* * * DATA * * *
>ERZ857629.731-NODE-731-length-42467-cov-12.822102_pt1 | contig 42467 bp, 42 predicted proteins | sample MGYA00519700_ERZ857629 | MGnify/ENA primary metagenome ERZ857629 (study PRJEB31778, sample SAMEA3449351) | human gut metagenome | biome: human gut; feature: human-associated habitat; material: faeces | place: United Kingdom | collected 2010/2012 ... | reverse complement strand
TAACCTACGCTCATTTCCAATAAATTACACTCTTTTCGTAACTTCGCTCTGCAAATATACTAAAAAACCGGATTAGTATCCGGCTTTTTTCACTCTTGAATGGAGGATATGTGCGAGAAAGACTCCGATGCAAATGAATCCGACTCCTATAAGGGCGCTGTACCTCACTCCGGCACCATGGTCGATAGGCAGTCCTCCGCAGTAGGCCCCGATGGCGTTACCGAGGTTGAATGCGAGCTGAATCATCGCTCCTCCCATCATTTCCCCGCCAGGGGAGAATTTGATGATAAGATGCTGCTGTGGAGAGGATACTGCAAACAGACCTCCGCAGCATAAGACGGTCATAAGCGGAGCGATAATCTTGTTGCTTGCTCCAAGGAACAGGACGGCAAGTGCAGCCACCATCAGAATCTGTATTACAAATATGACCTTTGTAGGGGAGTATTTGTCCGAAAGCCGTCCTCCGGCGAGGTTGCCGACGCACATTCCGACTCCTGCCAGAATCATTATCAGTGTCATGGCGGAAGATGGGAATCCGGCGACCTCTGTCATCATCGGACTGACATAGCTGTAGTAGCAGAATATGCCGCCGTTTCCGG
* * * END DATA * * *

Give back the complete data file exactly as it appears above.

>ERZ857629.731-NODE-731-length-42467-cov-12.822102_pt1 | contig 42467 bp, 42 predicted proteins | sample MGYA00519700_ERZ857629 | MGnify/ENA primary metagenome ERZ857629 (study PRJEB31778, sample SAMEA3449351) | human gut metagenome | biome: human gut; feature: human-associated habitat; material: faeces | place: United Kingdom | collected 2010/2012 ... | reverse complement strand
TAACCTACGCTCATTTCCAATAAATTACACTCTTTTCGTAACTTCGCTCTGCAAATATACTAAAAAACCGGATTAGTATCCGGCTTTTTTCACTCTTGAATGGAGGATATGTGCGAGAAAGACTCCGATGCAAATGAATCCGACTCCTATAAGGGCGCTGTACCTCACTCCGGCACCATGGTCGATAGGCAGTCCTCCGCAGTAGGCCCCGATGGCGTTACCGAGGTTGAATGCGAGCTGAATCATCGCTCCTCCCATCATTTCCCCGCCAGGGGAGAATTTGATGATAAGATGCTGCTGTGGAGAGGATACTGCAAACAGACCTCCGCAGCATAAGACGGTCATAAGCGGAGCGATAATCTTGTTGCTTGCTCCAAGGAACAGGACGGCAAGTGCAGCCACCATCAGAATCTGTATTACAAATATGACCTTTGTAGGGGAGTATTTGTCCGAAAGCCGTCCTCCGGCGAGGTTGCCGACGCACATTCCGACTCCTGCCAGAATCATTATCAGTGTCATGGCGGAAGATGGGAATCCGGCGACCTCTGTCATCATCGGACTGACATAGCTGTAGTAGCAGAATATGCCGCCGTTTCCGG